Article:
In the last six weeks, five cases of Legionnaires’ disease were recorded in people who had spent time in the Sydney’s Central Business District.
NSW Health’s Executive Director of Health Protection, Dr Jeremy McAnulty said that while no source of these infections has been identified, precautions are being taken.
“As a precaution when cases report common movements, NSW Health works with local councils to ensure cooling towers in the affected area are properly maintained,” Dr McAnulty said.
So far this year, there have been 75 cases of Legionnaires’ disease from the strain most commonly associated with cooling towers, Legionella pneumophila, compared to 77 cases for the same period in 2017.
Symptoms of Legionnaires disease can develop up to 10 days from the time of exposure to contaminated water particles in the air and can lead to severe chest infections (pneumonia).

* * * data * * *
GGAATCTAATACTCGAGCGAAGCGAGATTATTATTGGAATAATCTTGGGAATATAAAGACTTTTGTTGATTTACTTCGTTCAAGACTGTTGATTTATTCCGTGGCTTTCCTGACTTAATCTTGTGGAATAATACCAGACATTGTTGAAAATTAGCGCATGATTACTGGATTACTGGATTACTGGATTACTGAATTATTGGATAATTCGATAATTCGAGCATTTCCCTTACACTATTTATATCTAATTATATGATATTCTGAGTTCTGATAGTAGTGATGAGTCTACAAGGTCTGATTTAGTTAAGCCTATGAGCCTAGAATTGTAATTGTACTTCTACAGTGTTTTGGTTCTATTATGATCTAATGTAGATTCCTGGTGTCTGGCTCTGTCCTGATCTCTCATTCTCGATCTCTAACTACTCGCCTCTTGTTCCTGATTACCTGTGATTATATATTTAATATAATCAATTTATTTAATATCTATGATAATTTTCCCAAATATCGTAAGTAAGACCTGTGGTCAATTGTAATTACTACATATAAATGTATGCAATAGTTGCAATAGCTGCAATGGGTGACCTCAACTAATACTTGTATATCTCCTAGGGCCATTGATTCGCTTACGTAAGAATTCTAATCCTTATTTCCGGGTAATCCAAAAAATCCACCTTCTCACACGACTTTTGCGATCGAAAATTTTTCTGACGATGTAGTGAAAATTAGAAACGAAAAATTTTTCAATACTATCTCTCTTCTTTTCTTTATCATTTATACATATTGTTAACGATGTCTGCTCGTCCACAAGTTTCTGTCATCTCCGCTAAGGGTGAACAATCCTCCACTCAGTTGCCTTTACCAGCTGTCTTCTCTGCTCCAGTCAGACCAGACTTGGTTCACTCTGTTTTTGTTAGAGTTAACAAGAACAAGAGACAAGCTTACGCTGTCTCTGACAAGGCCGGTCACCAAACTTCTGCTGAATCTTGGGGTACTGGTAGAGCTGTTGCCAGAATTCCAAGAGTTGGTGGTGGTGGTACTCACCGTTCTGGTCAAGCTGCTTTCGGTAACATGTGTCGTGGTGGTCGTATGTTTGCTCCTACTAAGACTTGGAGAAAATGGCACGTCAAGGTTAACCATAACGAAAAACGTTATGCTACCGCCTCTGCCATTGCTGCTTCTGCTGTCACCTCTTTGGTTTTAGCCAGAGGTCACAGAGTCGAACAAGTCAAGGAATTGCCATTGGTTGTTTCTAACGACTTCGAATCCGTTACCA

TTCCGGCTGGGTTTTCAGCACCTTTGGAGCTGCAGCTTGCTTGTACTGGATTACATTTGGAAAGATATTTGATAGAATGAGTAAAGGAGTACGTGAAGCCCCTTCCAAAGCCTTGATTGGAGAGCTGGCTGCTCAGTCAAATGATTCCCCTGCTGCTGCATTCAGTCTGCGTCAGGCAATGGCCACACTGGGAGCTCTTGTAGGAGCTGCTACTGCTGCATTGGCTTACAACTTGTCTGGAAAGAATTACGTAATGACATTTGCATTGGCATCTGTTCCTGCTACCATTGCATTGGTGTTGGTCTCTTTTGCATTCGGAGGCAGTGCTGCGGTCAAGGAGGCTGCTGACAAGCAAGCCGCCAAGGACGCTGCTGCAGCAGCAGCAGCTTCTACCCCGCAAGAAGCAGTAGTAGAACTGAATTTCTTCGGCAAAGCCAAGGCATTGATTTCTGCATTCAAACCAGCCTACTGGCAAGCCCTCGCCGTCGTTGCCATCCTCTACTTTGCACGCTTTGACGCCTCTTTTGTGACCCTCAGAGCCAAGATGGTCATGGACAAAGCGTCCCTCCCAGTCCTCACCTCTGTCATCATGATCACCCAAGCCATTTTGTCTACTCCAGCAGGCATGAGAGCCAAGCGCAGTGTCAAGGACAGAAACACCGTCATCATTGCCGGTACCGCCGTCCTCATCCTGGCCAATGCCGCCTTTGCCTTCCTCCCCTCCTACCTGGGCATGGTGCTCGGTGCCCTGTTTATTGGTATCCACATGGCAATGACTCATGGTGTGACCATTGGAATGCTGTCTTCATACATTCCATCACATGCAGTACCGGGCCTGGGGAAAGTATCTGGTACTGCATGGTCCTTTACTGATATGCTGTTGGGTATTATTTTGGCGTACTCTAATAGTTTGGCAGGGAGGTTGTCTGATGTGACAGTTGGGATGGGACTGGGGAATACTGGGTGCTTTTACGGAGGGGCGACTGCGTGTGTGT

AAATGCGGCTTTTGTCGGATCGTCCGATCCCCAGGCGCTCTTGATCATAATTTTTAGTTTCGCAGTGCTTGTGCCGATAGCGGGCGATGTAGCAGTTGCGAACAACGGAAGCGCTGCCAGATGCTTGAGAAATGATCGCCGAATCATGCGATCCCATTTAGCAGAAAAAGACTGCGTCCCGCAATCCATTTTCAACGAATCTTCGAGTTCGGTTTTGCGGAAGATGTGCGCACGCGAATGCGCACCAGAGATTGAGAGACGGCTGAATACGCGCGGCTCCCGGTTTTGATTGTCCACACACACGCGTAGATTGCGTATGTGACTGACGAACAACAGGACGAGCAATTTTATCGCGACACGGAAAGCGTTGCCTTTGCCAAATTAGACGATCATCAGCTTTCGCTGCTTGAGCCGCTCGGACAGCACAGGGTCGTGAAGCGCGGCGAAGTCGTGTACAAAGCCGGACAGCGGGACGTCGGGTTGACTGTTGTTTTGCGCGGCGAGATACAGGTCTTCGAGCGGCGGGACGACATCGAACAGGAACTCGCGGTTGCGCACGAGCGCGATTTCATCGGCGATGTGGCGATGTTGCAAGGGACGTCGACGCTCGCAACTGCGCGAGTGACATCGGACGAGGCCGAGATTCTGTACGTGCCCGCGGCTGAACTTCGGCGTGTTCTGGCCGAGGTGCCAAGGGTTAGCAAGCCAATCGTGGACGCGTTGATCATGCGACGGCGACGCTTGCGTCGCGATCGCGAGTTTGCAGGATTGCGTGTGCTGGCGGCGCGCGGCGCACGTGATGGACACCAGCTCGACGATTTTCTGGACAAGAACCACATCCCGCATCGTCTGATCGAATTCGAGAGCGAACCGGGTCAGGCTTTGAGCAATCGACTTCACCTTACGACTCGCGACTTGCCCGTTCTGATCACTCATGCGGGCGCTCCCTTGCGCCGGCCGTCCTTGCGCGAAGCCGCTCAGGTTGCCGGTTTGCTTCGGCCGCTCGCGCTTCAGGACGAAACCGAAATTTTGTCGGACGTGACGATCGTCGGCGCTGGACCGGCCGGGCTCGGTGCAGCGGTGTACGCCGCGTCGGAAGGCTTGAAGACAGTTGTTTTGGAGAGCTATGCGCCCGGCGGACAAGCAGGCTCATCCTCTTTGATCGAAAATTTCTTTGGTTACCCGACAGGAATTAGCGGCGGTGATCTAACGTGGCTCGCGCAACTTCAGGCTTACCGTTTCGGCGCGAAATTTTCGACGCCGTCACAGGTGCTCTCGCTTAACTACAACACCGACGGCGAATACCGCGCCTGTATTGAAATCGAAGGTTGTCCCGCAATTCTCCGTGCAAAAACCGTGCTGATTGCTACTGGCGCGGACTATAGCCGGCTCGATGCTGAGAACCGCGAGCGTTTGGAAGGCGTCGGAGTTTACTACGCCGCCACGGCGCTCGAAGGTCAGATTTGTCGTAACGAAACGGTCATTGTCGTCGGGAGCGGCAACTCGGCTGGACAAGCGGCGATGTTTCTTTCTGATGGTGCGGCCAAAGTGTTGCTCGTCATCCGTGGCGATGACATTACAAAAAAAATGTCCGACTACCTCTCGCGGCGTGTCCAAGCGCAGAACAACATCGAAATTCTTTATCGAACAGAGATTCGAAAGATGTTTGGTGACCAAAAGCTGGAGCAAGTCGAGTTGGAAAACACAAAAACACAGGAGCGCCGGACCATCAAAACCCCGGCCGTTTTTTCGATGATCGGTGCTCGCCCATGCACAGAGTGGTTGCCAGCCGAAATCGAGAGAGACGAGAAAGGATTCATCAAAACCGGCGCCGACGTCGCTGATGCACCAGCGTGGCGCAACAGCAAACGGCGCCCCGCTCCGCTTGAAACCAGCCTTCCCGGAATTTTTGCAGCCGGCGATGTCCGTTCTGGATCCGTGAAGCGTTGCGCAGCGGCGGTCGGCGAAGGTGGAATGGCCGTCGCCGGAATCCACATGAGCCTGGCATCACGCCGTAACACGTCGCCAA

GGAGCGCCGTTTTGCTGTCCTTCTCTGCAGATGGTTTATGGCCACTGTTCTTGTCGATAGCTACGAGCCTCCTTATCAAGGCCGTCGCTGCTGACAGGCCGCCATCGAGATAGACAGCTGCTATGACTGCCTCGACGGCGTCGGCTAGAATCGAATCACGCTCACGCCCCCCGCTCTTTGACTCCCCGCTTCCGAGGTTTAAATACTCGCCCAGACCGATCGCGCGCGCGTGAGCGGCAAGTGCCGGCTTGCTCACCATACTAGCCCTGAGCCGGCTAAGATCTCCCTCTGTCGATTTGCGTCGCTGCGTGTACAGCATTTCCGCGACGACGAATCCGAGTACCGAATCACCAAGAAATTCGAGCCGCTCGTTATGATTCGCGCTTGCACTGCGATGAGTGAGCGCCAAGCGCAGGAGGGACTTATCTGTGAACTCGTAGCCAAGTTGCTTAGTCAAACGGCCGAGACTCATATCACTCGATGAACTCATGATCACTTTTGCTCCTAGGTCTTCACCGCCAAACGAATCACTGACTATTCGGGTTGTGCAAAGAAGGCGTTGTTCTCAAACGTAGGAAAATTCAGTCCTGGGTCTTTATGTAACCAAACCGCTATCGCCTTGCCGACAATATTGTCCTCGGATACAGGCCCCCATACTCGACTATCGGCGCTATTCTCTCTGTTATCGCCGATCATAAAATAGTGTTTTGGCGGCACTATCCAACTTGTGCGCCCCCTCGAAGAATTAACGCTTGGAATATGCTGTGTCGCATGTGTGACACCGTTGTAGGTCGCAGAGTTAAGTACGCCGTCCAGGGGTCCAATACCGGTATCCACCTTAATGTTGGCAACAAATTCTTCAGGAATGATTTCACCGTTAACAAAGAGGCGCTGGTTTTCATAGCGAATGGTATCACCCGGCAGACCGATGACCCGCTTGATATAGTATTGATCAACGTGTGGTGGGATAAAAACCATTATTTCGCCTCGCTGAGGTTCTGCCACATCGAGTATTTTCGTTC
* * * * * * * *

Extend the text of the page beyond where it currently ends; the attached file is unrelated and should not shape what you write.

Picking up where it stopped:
NSW Health has strengthened the Public Health Regulation to reduce the community’s risk of Legionnaires’ disease, requiring building owners to conduct monthly tests on cooling towers and notify high levels of Legionella and other bacteria to local councils.
The amendments came earlier this year after extensive consultation with local government, industry, independent experts and peak industry associations.
Building owners and occupiers must ensure key safeguards are in place for cooling towers. Building occupiers already have to comply with the Australian Standards for maintaining cooling towers, which require regular inspections and cleaning.